“Ball” is a recreation of the original Ball Game & Watch, but with Mario or Luigi providing a mode more synonymous with an original Game & Watch game. If you’re looking for an authentic experience with this device, then Ball will delight you.
I was however disappointed Nintendo didn’t include a recreation of the original Super Mario Bros. Game & Watch (more on this in a bit).
As you’d expect from a Game & Watch, the device includes a clock, but no alarm which was a staple of the original series. Perhaps this is due to the increased power consumption needs of the more modern screen, requiring the device to enter sleep mode when not in use.
The game also has a few Easter eggs dotted around. Hold the A button on the clock screen, and you can enjoy the lyrics to the Mario Drawing Song (yes this is a thing!) in the language of your choice.
Leave the device long enough to enter sleep mode to save power, and just before it does it will display a piece of Mario artwork for your brief enjoyment.
It may surprise you to know that this is the second Game & Watch game to carry the moniker of Super Mario Bros.
The first was released in 1986 – and again in 1988 – with the same form as the more modern version. It’s one of my absolute favourites in the original lineup, but sadly one I no longer own due to a burglary I experienced when I was back living in London. They’re now going for hundreds of dollars on eBay, so it burns doubly that I lost it.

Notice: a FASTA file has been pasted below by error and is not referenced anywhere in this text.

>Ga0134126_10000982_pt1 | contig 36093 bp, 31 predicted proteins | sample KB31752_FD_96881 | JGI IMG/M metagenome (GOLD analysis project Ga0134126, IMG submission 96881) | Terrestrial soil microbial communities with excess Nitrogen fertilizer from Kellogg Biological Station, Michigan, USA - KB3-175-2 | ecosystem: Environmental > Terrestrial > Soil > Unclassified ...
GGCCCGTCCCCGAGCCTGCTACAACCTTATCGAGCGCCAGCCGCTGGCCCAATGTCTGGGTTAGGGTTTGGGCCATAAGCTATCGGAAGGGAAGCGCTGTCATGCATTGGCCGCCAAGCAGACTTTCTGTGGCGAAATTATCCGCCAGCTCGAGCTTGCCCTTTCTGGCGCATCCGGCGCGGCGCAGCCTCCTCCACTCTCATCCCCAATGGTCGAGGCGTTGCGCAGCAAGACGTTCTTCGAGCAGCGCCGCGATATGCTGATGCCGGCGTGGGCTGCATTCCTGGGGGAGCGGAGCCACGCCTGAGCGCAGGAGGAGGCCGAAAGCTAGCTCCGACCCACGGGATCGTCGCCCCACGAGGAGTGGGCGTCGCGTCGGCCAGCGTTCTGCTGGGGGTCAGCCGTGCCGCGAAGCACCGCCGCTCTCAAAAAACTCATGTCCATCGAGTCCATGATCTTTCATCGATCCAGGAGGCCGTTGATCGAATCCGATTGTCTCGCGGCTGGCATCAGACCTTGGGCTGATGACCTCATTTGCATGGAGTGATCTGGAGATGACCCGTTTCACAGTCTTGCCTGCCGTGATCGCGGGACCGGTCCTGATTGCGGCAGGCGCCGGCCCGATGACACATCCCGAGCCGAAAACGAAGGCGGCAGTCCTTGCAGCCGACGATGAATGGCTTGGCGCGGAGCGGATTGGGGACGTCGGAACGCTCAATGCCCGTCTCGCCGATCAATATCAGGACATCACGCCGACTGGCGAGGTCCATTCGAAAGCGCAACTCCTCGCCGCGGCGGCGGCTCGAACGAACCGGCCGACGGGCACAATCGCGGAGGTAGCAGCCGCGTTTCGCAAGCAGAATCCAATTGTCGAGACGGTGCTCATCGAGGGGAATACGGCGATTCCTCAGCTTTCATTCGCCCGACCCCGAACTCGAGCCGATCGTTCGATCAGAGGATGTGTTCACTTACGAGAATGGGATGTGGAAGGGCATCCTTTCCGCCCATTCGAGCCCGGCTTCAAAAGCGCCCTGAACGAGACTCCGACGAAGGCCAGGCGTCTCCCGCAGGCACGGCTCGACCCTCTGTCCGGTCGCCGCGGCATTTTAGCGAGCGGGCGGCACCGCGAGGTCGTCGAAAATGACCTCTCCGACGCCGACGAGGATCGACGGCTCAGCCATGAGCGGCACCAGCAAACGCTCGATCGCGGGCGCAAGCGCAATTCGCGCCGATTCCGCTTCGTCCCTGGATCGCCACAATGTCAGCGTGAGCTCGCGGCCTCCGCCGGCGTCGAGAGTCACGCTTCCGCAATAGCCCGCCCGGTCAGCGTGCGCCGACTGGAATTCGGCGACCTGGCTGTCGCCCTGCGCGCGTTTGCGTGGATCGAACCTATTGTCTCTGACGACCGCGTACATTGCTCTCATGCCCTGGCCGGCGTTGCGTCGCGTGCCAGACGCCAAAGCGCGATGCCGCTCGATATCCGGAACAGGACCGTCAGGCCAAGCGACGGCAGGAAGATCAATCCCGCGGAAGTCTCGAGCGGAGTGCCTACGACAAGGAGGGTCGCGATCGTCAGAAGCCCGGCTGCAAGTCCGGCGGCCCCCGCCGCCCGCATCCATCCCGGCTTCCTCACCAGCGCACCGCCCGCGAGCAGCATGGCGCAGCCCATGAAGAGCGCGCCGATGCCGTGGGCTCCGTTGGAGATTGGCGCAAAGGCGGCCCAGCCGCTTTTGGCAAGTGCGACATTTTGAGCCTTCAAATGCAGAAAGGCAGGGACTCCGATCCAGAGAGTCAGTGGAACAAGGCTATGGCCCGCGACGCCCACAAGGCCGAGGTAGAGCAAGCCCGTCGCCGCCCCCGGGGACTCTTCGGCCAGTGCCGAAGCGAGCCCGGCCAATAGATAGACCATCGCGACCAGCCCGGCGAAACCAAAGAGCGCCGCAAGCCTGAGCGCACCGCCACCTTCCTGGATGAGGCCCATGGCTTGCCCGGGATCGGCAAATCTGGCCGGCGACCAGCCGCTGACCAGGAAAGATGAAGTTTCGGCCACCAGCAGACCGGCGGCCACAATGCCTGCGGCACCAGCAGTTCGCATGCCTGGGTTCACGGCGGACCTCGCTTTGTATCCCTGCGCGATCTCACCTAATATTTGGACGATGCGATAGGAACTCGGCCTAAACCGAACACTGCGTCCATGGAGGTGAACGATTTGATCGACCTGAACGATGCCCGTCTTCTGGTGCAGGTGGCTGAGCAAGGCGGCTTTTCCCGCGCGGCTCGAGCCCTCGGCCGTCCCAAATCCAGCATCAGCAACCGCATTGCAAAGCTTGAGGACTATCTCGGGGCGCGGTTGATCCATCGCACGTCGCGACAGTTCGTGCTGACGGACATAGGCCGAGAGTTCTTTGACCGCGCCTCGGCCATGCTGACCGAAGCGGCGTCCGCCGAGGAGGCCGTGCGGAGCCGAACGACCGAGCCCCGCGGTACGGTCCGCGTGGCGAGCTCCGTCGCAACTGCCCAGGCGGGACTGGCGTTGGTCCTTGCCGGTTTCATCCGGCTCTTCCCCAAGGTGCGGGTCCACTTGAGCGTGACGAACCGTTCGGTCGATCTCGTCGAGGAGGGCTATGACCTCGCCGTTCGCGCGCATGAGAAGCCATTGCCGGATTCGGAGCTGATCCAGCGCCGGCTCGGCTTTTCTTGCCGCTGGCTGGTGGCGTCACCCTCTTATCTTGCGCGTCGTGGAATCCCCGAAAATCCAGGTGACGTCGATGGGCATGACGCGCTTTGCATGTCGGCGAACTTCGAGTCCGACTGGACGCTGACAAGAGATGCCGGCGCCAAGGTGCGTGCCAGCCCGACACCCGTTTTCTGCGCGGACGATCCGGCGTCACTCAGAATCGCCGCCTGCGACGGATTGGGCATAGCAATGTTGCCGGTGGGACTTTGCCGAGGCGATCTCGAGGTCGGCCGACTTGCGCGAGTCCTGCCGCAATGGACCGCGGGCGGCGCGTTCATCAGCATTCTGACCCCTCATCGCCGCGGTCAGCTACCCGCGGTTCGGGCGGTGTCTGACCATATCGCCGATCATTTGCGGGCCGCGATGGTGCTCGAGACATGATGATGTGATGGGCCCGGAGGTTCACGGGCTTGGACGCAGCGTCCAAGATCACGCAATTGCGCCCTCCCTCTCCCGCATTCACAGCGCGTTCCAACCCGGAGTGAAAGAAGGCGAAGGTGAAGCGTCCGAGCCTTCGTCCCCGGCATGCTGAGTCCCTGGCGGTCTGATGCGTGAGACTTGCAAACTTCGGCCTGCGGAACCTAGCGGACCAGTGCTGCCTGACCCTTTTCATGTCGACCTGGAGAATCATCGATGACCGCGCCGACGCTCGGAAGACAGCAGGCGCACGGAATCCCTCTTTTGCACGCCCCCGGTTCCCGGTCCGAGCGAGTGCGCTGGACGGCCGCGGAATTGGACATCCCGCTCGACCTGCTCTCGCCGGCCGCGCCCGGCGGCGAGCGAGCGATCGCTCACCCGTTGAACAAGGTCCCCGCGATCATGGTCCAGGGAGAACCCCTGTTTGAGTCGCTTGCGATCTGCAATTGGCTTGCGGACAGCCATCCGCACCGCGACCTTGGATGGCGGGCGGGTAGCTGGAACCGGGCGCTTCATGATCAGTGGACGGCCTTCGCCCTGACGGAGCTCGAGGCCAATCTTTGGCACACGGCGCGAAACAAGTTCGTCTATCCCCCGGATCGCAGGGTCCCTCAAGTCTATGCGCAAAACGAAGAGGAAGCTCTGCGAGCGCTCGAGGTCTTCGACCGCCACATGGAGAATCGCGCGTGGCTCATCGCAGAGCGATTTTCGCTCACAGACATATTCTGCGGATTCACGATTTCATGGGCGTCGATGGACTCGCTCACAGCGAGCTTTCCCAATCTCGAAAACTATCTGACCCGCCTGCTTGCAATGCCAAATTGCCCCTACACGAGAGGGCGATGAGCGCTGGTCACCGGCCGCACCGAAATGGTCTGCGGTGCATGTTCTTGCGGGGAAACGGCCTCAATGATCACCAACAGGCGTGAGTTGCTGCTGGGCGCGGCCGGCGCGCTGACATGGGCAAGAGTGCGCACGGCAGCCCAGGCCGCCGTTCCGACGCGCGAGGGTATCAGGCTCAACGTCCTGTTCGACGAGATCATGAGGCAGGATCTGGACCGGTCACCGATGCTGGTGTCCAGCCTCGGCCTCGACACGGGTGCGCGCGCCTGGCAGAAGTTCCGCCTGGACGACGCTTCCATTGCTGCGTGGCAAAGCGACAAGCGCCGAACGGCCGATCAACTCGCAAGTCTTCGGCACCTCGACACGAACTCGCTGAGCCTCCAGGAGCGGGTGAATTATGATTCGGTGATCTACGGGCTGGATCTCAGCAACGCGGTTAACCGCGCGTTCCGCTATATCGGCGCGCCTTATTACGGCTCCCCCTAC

I wish they’d included a version of this game in the updated package, but for whatever reason Nintendo decided to overlook this part of the Game & Watch’s history.
I still want to do a deep dive into this game in the future should I ever managed to procure a replacement, but for now we’ll have to make do with this scan I took of it before it was lost.
It’s worth noting that this device is eminently hackable, thanks to an active home brew community. Some have even managed to get Doom to run on it, but personally I’d be tempted to look into it further if it becomes possible to run MAME, as it’s then feasible to use this to emulate other Game & Watch ROMs (yes, they all had ROMs!).
This device is a fantastic piece of nostalgia, especially if you don’t own an original Game & Watch, but this is offset by the fact that it was a limited edition and not as easy to get hold of as it should be, although prices on eBay aren’t extortionate at the moment if you want to pick one up.
The included range of games is what you’d expect, but aside from Ball they’re available on so many existing platforms making this the umpteenth release of these games. My own preferred way to play them is the Game Boy Colour version, which comes not only with enhanced versions of both Super Mario Bros and the Lost Levels, but also many more features than supplied here.
Don’t get me wrong, this device will look fantastic in your collection and makes a great display piece. It’s just when it comes to playing the actual games, you’ll probably want to go for a more comfortable option.
So, with all this taken into account, I’m giving this game an admirable “C” rating. Absolutely worth seeking out if you’re a Nintendo fan or Game & Watch collector, and if you’re lucky enough to come across one don’t hesitate to snap it up. But, it could have been more than it is.
You can also read a retrospective on the Zelda Game & Watch here.